New California exemption laws will expand protections for alimony and eliminated a barrier to filing for bankruptcy protection without the involvement of an estranged spouse.
Although not limited to women, in the bulk of cases in my 40+ years of practice, it’s women who will most often benefit from these changes.
Exemptions operate to define assets that a creditor cannot take to satisfy a debt. Exemptions in bankruptcy effectively exclude exempt property from the control of the bankruptcy trustee.
These changes to California law were the work of State Senator Bob Wieckowski, with sponsorship from the National Association of Consumer Bankruptcy Attorneys. They become effective January 1, 2023.
Alimony protected from creditors
In bankruptcy or outside of bankruptcy, the right to receive alimony, support or separate maintenance will be exempt from creditors to the extent necessary for support of the recipient and any dependents. The exemption will be found in a new section, California Code of Civil Procedure 704.111.
Before this amendment, a bankruptcy trustee or any creditor with a judgment could take control of the right to collect unpaid support and pay that money to creditors.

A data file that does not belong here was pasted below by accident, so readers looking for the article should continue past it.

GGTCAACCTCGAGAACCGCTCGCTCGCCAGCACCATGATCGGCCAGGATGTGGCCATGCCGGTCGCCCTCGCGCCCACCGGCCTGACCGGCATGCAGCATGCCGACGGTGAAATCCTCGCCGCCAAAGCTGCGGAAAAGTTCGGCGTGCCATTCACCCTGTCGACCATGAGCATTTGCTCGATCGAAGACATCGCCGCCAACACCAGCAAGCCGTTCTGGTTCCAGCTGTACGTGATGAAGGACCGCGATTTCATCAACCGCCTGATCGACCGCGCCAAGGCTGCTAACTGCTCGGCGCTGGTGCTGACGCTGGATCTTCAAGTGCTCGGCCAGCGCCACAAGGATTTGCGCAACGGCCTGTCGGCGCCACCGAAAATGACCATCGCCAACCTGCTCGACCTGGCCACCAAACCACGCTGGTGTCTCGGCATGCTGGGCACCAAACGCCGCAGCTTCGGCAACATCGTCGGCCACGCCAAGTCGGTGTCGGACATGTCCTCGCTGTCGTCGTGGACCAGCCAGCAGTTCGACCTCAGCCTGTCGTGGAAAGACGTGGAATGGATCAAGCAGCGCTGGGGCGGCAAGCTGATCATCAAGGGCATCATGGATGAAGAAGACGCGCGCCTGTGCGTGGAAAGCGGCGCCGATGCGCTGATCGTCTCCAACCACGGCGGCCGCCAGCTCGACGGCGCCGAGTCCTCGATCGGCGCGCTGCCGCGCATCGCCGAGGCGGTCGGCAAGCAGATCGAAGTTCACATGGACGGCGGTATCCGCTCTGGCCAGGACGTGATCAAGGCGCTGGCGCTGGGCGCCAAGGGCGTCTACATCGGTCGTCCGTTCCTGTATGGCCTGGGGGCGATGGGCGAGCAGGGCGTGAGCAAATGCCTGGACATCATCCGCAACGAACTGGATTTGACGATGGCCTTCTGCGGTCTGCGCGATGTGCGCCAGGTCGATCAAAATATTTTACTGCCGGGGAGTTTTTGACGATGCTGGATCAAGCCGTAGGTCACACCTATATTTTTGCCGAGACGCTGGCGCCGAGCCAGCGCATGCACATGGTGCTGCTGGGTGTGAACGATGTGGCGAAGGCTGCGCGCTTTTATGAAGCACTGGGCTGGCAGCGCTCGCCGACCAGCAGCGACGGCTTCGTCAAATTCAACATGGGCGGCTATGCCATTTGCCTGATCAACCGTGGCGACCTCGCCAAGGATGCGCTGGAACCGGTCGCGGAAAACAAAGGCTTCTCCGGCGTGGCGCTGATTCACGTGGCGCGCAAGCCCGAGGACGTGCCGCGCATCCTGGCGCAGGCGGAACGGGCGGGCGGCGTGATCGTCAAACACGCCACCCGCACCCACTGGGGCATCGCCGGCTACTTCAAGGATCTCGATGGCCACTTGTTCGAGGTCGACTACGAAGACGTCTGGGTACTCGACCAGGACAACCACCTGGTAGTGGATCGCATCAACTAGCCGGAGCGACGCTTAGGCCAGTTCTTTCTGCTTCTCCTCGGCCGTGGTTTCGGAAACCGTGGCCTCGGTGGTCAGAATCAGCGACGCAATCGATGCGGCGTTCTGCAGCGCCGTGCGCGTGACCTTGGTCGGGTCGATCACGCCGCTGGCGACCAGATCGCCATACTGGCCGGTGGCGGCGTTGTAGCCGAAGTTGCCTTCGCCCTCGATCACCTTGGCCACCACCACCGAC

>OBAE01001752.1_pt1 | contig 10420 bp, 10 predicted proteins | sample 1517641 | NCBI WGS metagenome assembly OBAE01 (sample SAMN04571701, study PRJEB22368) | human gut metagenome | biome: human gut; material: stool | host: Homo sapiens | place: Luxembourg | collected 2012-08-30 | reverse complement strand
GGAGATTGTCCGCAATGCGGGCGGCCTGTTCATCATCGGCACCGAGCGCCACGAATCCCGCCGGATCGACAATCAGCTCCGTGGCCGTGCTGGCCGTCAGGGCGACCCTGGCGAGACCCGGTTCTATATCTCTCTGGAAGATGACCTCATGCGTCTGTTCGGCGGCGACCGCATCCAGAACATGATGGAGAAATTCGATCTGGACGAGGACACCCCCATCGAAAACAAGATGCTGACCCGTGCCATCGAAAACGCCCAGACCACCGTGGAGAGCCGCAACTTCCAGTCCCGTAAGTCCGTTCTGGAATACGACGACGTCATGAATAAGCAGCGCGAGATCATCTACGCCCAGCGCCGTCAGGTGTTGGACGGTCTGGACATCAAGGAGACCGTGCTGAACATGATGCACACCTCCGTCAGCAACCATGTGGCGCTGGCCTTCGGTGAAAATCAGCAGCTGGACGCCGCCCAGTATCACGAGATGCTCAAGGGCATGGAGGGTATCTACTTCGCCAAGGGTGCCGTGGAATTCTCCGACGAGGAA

Come Jan. 2023, no more.
Spouse free to make exemption choice
California has two, alternative sets of exemptions that a person filing bankruptcy can elect. One set, found in CCP 704, applies in and outside of bankruptcy. A second set, CCP 703.140, is available only in bankruptcy. A person filing bankruptcy has to choose between the exemption sets.
California’s 703 bankruptcy exemptions are attractive to debtors who don’t have equity in real property, because the exemptions include a generous “wild card” or “grubstake” exemption. The wild card, currently at $29,275, can be used to protect value in any kind of asset, including cash.
Under current law however, a married person filing without their spouse cannot choose the 703.140 exemptions without the consent of their spouse. This was intended to see that a spouse filing bankruptcy alone claimed the house exempt under 704.
The problem arises when the non filing spouse either can’t be found or chooses not to consent to the other spouse choosing the 703 exemptions, including the wild card exemption.
The new amendments solve at least half of that problem by eliminating the need for an estranged spouse’s consent to the election of 703 exemptions, as long as the couple does not jointly own a house that could be claimed exempt under the 704 exemptions with its much larger homestead exemption.
This change will be found at 703.140(a)(2)(B).
These new California exemptions, along with others we’ll explore in later posts, become effective January 1, 2023.